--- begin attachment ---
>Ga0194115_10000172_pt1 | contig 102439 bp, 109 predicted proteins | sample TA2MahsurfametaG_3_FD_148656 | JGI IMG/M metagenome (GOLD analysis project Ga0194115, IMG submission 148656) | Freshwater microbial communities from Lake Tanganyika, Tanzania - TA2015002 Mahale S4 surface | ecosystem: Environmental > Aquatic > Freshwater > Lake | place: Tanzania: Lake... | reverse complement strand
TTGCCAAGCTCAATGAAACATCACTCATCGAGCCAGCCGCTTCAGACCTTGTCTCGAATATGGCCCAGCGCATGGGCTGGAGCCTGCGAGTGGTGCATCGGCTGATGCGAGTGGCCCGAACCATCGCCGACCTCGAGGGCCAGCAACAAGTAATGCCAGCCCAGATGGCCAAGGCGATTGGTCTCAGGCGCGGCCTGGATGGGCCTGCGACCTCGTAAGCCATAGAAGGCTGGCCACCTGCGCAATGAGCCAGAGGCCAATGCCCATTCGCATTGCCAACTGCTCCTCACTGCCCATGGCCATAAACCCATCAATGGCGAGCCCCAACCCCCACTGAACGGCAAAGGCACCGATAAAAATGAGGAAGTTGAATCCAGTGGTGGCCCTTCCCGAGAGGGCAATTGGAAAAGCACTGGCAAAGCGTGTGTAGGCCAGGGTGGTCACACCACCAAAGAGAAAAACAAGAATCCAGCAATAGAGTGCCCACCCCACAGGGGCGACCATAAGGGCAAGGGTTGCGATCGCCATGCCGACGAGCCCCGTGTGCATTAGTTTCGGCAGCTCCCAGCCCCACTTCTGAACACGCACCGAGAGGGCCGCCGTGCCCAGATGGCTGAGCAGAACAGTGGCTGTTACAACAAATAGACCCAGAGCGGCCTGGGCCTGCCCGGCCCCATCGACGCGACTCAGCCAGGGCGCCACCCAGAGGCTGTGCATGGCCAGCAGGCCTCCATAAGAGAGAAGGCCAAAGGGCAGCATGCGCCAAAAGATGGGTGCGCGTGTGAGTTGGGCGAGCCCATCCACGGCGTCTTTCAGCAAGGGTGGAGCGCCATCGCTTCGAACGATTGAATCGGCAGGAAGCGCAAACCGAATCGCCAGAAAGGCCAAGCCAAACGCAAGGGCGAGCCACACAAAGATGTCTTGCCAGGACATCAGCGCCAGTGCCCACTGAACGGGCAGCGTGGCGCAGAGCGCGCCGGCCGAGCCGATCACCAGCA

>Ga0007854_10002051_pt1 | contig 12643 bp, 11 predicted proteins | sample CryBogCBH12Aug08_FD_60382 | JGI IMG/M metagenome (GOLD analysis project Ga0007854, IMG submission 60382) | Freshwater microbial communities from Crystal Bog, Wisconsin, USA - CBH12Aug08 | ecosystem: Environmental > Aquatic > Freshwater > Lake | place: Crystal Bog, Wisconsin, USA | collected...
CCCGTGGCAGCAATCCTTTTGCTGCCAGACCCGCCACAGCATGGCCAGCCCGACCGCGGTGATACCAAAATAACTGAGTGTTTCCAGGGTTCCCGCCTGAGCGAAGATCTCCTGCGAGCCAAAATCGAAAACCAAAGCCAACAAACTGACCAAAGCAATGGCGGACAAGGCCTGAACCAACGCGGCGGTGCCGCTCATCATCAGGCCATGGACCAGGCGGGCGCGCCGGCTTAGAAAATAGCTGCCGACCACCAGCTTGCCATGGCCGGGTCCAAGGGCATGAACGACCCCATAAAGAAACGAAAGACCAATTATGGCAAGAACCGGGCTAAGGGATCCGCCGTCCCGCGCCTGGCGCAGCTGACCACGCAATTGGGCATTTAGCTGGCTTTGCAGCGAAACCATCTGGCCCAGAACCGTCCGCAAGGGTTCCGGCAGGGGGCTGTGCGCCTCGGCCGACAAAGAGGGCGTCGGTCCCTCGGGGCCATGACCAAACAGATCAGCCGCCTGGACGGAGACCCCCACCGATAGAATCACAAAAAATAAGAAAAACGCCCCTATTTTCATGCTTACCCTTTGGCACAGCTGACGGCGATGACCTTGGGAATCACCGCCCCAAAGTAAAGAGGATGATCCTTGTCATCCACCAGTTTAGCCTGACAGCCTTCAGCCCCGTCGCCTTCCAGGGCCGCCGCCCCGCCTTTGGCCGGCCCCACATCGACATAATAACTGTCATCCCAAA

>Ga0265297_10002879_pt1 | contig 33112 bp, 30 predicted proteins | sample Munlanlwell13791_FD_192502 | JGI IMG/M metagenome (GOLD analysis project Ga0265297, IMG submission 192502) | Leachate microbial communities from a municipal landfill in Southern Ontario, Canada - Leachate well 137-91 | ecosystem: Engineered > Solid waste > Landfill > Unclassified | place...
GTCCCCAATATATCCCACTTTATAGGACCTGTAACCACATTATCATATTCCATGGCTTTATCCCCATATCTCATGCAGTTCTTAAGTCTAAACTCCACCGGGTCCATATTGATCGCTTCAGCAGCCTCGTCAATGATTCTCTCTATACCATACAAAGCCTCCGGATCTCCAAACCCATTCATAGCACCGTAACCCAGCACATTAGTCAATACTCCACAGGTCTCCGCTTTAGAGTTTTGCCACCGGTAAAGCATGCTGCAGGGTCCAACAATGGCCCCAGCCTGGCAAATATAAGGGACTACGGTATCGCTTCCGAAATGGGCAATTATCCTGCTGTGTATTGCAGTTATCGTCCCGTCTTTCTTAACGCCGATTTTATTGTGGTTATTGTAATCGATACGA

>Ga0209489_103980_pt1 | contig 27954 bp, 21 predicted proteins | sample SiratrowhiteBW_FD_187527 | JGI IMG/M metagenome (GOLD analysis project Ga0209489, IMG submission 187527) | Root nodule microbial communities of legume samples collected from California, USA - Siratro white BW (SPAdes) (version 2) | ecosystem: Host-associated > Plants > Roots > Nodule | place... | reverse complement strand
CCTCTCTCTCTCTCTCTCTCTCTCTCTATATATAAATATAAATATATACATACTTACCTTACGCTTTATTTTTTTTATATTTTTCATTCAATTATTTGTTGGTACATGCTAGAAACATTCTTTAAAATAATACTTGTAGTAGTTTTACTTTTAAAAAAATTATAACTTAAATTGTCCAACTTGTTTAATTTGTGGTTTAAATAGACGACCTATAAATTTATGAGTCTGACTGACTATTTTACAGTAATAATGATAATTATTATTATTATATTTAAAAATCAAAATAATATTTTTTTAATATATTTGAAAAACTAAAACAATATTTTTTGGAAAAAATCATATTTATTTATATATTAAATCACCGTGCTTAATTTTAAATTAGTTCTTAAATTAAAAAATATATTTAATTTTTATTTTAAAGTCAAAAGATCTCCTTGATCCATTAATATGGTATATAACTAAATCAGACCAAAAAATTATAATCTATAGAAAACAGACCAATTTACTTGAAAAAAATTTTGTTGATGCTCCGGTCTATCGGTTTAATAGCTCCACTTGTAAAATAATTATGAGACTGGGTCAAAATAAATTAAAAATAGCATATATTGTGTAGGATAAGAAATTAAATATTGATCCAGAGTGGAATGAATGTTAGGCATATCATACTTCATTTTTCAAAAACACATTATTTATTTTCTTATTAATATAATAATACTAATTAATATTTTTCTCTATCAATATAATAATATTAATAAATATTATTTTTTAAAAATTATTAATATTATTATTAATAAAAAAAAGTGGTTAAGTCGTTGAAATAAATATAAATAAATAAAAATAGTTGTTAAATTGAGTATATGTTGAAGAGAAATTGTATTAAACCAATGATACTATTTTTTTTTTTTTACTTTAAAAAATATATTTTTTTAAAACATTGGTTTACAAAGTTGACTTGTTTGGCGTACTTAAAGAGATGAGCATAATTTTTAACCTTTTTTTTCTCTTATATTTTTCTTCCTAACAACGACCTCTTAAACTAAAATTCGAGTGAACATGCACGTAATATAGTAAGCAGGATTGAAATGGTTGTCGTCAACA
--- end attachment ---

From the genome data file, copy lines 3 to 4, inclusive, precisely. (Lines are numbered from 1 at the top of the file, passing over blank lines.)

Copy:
>Ga0007854_10002051_pt1 | contig 12643 bp, 11 predicted proteins | sample CryBogCBH12Aug08_FD_60382 | JGI IMG/M metagenome (GOLD analysis project Ga0007854, IMG submission 60382) | Freshwater microbial communities from Crystal Bog, Wisconsin, USA - CBH12Aug08 | ecosystem: Environmental > Aquatic > Freshwater > Lake | place: Crystal Bog, Wisconsin, USA | collected...
CCCGTGGCAGCAATCCTTTTGCTGCCAGACCCGCCACAGCATGGCCAGCCCGACCGCGGTGATACCAAAATAACTGAGTGTTTCCAGGGTTCCCGCCTGAGCGAAGATCTCCTGCGAGCCAAAATCGAAAACCAAAGCCAACAAACTGACCAAAGCAATGGCGGACAAGGCCTGAACCAACGCGGCGGTGCCGCTCATCATCAGGCCATGGACCAGGCGGGCGCGCCGGCTTAGAAAATAGCTGCCGACCACCAGCTTGCCATGGCCGGGTCCAAGGGCATGAACGACCCCATAAAGAAACGAAAGACCAATTATGGCAAGAACCGGGCTAAGGGATCCGCCGTCCCGCGCCTGGCGCAGCTGACCACGCAATTGGGCATTTAGCTGGCTTTGCAGCGAAACCATCTGGCCCAGAACCGTCCGCAAGGGTTCCGGCAGGGGGCTGTGCGCCTCGGCCGACAAAGAGGGCGTCGGTCCCTCGGGGCCATGACCAAACAGATCAGCCGCCTGGACGGAGACCCCCACCGATAGAATCACAAAAAATAAGAAAAACGCCCCTATTTTCATGCTTACCCTTTGGCACAGCTGACGGCGATGACCTTGGGAATCACCGCCCCAAAGTAAAGAGGATGATCCTTGTCATCCACCAGTTTAGCCTGACAGCCTTCAGCCCCGTCGCCTTCCAGGGCCGCCGCCCCGCCTTTGGCCGGCCCCACATCGACATAATAACTGTCATCCCAAA